Congress Extends Federal Solar Energy Tax Credits Through End of 2008

January 07, 2007 by Jeff Shepard

The 109th Congress passed legislation that would extend the 30% solar energy investment tax credit (ITC) for homeowners and businesses for one additional year, through the end of 2008.

The Solar Energy Industries Association (SEIA) applauded the one-year extension of the solar ITC in H.R. 6111, the "Tax Relief and Health Care Act of 2006." At the same time, the industry cautioned that the lifespan of the credits is too short to encourage significant industry growth and cost reductions.

"While this bill does not constitute a long-term solar growth policy, it does provide some breathing room for solar projects in the 12- to 18-month pipeline," said Rhone Resch, SEIA President. "It ensures that the solar industry will continue to grow at a record rate in 2007. The passage of this bill with an extension of the solar ITC is recognition by Congress that solar is indispensable to our clean energy future."

An eight-year extension of the ITC will remain the solar industry's top legislative priority in 2007. A long-term extension is essential to reducing the cost of solar energy, as it would create market conditions that allow solar companies to make investments and drive down costs through economies of scale. A longer duration will also be needed to help stimulate the development of large-scale concentrating solar power projects.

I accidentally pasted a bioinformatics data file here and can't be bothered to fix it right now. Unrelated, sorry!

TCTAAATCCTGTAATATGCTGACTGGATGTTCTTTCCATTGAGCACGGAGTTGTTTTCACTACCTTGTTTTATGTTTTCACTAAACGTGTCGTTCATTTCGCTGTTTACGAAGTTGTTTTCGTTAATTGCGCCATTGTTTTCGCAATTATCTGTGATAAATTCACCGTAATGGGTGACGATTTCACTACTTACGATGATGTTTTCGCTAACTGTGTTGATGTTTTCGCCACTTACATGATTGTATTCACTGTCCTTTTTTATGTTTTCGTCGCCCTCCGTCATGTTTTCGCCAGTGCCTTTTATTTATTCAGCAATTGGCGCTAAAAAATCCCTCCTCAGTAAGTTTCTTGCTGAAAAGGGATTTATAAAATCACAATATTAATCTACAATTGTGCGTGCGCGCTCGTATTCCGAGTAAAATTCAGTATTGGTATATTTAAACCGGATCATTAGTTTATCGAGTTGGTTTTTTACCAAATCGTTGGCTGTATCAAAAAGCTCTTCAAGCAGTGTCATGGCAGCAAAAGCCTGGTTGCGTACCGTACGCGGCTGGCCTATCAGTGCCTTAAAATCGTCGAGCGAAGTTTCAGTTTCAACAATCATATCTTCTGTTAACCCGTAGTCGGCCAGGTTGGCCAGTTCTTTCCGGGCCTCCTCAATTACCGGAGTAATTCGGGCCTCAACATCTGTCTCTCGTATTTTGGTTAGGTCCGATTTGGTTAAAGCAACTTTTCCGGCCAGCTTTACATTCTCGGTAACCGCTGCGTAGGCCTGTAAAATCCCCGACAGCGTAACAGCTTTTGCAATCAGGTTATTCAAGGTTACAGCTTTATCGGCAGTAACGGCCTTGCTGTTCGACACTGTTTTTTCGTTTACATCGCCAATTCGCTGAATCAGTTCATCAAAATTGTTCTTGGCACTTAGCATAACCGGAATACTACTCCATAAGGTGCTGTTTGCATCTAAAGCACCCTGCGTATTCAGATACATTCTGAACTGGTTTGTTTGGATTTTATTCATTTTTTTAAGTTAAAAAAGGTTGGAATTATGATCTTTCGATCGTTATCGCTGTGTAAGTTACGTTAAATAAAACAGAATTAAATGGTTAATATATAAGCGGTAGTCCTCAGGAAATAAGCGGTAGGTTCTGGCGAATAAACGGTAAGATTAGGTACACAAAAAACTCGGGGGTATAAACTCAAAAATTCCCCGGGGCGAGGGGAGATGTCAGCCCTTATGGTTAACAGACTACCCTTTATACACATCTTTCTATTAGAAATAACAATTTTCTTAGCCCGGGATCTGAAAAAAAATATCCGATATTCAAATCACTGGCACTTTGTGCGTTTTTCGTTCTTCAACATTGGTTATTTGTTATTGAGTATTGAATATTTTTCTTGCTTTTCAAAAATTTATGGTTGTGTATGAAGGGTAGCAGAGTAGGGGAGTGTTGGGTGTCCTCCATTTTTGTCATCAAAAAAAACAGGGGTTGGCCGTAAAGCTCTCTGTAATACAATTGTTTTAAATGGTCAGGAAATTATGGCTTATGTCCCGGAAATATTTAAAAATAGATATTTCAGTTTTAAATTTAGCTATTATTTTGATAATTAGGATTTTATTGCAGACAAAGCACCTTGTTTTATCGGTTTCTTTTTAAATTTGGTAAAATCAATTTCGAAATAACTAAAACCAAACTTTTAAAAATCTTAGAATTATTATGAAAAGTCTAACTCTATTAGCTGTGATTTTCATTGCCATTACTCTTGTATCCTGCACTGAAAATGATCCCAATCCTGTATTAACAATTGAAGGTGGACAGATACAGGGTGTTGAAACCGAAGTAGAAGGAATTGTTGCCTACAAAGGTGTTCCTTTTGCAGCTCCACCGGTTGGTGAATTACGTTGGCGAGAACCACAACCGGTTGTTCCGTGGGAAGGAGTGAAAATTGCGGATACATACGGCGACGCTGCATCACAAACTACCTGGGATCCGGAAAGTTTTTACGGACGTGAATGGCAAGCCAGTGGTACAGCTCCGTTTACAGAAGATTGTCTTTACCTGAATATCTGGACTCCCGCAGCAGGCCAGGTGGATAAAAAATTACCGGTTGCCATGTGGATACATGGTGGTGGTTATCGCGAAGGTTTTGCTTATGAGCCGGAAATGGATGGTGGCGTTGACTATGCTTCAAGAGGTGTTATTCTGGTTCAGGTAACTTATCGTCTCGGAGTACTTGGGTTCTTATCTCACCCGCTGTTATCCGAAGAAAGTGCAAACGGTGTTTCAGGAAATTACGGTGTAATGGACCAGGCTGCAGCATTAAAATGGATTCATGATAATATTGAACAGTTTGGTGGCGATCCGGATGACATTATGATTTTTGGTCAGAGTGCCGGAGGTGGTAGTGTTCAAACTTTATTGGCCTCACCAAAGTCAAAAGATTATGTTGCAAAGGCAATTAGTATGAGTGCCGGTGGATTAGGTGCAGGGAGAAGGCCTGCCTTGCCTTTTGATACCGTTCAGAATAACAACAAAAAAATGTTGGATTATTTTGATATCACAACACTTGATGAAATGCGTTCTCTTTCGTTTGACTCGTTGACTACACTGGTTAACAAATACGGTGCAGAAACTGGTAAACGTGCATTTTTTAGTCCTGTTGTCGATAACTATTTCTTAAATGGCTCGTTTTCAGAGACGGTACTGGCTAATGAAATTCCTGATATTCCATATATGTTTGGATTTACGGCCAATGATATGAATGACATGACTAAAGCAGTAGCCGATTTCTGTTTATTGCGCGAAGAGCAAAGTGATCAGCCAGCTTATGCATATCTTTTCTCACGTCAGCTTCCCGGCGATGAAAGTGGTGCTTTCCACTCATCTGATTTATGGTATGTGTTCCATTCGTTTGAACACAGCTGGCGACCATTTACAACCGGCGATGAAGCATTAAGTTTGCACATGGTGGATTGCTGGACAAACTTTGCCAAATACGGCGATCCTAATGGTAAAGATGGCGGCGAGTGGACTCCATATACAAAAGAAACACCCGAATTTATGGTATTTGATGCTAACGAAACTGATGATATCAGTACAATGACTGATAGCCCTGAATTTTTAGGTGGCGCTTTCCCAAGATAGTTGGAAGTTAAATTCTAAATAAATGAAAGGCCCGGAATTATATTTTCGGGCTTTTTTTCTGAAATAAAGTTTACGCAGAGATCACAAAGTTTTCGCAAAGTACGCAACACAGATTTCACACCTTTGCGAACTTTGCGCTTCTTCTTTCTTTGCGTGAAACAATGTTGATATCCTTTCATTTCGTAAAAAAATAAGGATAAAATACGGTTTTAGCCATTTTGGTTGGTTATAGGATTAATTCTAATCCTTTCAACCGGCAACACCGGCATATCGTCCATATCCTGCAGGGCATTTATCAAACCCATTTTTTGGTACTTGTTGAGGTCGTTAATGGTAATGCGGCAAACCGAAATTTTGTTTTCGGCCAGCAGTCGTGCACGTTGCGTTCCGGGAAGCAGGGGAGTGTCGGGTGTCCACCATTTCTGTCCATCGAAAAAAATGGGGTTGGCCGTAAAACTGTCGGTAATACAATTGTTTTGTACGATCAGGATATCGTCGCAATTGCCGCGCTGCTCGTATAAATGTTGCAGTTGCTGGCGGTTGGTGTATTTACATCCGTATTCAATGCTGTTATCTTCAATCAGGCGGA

SEIA's Resch expressed optimism that the 110th Congress would enact an eight-year extension as contained in S. 2677 and H.R. 5206, the "Securing America's Energy Independence Act," a bill which gained a bipartisan group of 80 House and 15 Senate cosponsors this year.

The bill includes a Residential Solar Tax Credit, which extends a 30% tax credit, created in the Energy Policy Act of 2005, for the purchase of residential solar water heating, photovoltaic equipment, and fuel cell property. This will expire after December 31, 2008.

There is also a Business Solar Tax Credit and Fuel Cell Tax Credit, which extends a 30% business credit, established in the Energy Policy Act of 2005, for the purchase of fuel cell power plants, solar energy property, and fiber-optic property used to illuminate the inside of a structure. After December 31, 2008, the credit reverts to a permanent 10% level.